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Spurs take advantage of sloppy Suns in turnover-happy game

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It's not pretty, but it's different

Soobum Im-USA TODAY Sports

Game 14 Vs. Phoenix: Spurs 98, Suns 84  Rec: 11-3  1st in Southwest, 2nd in West   Streak: W-2

The Spurs played the Suns for the first time since facing them in an non-televised preseason game on Oct. 20. That one was a sloppy affair, as you might expect, and afterward I wrote a really cranky, jerky recap that was much more critical than warranted and not nearly as funny as I wanted it to be. Not at all like this one, this one's going to be really good or your money back.

I bring that game up because while once again the Suns gave the Spurs some issues with their defensive tenaciousness --San Antonio finished with 21 giveaways compared to the 19 they had in the exhibition game-- they were even sloppier themselves, with a gob-smacking 28 turnovers of their own, by far the most of any Spurs opponent in a long time.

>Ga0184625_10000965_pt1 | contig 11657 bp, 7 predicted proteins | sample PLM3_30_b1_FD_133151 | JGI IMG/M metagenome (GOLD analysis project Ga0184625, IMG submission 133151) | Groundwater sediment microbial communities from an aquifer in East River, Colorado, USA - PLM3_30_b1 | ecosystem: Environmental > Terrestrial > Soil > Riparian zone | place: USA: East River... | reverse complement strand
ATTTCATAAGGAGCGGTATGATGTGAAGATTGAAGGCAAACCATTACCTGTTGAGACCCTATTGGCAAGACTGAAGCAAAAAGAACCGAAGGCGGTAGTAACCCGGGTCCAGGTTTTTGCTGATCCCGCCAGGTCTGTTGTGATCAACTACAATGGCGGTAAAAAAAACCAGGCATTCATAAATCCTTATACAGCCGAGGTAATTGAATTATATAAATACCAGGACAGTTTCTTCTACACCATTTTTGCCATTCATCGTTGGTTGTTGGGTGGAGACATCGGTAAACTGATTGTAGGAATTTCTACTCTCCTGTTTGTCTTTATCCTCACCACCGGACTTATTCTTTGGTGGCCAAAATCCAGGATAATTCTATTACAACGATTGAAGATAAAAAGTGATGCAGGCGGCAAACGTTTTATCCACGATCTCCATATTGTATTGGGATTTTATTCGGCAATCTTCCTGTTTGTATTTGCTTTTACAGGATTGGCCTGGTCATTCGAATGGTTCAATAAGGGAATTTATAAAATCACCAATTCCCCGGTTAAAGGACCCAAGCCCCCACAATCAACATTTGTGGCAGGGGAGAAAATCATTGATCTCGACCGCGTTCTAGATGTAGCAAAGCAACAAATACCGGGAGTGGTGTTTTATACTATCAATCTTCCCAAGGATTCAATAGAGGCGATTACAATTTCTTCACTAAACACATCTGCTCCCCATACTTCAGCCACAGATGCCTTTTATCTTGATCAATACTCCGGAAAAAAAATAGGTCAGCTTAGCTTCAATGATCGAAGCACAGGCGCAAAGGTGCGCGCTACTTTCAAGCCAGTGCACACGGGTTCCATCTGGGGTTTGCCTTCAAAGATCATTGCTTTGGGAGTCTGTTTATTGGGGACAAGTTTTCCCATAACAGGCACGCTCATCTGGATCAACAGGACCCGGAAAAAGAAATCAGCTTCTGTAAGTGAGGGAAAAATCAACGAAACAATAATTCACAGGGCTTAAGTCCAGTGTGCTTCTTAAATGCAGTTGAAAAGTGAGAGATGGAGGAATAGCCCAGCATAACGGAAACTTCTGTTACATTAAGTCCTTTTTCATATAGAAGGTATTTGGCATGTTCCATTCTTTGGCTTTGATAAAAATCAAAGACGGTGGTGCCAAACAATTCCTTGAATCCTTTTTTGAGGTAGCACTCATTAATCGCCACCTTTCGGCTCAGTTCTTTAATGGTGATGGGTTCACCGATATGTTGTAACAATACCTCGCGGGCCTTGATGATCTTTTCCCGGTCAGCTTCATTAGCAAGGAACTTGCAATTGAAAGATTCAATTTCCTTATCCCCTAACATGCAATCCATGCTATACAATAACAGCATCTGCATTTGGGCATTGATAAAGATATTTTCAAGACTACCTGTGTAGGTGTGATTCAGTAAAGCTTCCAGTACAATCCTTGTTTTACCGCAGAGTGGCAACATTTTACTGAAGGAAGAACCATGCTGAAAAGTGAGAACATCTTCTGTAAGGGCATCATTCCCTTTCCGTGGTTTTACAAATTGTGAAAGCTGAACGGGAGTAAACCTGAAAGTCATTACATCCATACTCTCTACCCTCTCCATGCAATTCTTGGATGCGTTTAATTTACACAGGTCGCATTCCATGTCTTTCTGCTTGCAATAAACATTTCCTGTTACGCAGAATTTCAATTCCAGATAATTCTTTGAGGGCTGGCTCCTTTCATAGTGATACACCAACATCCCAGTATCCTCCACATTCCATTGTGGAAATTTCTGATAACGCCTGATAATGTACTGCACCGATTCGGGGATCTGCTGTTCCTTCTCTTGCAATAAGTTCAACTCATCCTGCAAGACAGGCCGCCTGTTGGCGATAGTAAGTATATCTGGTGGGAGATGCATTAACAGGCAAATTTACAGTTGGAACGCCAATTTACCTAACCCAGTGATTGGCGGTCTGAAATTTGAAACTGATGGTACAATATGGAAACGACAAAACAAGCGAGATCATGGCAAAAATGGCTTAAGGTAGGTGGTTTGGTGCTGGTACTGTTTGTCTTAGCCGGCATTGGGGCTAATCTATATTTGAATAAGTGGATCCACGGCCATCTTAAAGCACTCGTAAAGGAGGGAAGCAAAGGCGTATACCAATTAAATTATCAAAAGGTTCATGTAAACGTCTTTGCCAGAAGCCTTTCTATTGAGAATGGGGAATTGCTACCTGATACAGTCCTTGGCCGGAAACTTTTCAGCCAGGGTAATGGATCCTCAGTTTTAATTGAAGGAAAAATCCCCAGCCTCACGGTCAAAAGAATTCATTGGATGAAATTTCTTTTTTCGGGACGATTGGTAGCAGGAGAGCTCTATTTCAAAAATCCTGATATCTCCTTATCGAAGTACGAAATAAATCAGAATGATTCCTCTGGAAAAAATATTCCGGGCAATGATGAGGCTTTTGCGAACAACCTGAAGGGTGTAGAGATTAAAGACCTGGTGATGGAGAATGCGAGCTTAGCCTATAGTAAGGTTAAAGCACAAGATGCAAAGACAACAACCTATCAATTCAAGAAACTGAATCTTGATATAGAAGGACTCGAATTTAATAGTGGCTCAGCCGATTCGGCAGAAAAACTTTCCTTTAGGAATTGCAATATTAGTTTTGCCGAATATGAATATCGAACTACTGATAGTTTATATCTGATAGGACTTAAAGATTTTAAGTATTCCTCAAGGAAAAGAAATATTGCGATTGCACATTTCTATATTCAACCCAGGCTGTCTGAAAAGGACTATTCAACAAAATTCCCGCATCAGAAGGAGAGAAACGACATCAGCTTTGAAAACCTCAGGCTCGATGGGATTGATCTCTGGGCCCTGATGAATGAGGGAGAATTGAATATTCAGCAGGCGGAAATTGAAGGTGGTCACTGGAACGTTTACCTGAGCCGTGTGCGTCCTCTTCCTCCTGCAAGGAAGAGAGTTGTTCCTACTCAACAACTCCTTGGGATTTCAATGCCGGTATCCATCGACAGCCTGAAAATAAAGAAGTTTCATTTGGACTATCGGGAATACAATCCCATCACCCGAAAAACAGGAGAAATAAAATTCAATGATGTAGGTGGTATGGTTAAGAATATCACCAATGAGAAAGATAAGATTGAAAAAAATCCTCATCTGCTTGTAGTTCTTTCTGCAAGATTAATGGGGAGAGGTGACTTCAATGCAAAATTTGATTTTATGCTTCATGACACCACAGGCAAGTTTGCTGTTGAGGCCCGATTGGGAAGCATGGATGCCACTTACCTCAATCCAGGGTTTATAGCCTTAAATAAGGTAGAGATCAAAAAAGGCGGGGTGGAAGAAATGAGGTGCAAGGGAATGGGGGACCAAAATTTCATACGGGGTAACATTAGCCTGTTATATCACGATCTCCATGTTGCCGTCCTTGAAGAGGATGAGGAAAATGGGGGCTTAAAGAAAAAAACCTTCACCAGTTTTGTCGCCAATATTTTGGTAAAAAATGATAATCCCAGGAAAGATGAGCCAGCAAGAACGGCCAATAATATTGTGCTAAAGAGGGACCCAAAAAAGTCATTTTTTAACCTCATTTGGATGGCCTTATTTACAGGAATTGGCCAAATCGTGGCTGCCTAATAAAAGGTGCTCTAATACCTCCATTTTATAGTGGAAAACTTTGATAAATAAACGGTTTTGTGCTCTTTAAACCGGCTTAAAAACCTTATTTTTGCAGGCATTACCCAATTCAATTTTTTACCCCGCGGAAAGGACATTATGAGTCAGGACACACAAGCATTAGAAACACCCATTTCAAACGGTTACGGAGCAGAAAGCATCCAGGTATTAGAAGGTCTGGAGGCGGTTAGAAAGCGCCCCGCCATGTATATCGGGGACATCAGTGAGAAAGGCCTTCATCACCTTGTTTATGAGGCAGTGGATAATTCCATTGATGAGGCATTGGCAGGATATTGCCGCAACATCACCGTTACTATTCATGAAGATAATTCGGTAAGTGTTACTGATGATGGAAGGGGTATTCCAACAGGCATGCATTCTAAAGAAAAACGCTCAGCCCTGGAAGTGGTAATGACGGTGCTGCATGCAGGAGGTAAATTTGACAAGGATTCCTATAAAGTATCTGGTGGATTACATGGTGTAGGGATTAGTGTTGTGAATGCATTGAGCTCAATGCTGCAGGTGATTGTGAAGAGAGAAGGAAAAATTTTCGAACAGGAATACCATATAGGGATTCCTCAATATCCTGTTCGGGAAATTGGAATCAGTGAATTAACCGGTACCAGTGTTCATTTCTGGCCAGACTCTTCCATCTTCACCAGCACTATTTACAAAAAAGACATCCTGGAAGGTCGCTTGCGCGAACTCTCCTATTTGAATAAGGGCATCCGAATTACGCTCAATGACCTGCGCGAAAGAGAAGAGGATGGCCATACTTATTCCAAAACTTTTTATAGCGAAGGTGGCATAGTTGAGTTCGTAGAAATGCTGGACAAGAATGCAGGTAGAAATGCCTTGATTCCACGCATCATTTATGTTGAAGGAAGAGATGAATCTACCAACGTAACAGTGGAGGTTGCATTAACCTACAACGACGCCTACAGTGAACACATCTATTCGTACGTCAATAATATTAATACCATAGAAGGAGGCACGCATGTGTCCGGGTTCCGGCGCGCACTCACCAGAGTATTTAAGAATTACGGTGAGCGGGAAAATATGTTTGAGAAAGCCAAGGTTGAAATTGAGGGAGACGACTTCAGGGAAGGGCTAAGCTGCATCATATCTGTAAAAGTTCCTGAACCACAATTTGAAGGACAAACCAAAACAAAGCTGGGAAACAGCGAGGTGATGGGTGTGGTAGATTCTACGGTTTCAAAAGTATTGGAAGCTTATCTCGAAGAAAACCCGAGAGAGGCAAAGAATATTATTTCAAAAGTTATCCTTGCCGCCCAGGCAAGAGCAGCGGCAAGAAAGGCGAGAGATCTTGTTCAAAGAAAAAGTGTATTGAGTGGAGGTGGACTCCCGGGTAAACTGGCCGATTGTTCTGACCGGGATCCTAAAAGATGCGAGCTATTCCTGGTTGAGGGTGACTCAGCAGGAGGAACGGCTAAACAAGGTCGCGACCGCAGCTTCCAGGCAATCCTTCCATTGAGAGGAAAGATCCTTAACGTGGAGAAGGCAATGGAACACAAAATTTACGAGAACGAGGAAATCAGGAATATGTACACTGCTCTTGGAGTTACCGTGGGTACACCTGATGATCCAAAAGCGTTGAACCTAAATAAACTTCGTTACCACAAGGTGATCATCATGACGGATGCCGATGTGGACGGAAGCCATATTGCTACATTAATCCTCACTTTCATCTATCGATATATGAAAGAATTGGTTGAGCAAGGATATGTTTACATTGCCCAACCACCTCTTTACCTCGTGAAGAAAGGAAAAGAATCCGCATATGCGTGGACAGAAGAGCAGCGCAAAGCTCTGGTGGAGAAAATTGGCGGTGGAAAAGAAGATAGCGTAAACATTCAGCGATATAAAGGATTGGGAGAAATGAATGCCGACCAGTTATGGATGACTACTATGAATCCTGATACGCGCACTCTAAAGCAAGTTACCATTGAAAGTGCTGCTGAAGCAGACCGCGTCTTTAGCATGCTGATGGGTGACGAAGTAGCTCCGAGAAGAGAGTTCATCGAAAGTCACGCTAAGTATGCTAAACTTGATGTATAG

How long, you ask? We'll get to that.

Suns coach Jeff Hornacek, who wasn't wrong when he declared that "I mean 28 turnovers... you're not going to beat anybody with 28 turnovers," wasn't in as much of a charitable mood to the Spurs as his players were, saying "I thought most of our turnovers, at least in the first [half]... at one point, I think we had 15, I counted 11 of them were unforced. Turnovers, when they make a good play and you get a turnover, then so be it. I don't know what we were doing. Just throwing the ball, soft passes, even when we tried to lob it over the passes were like five feet short of where it was supposed to go."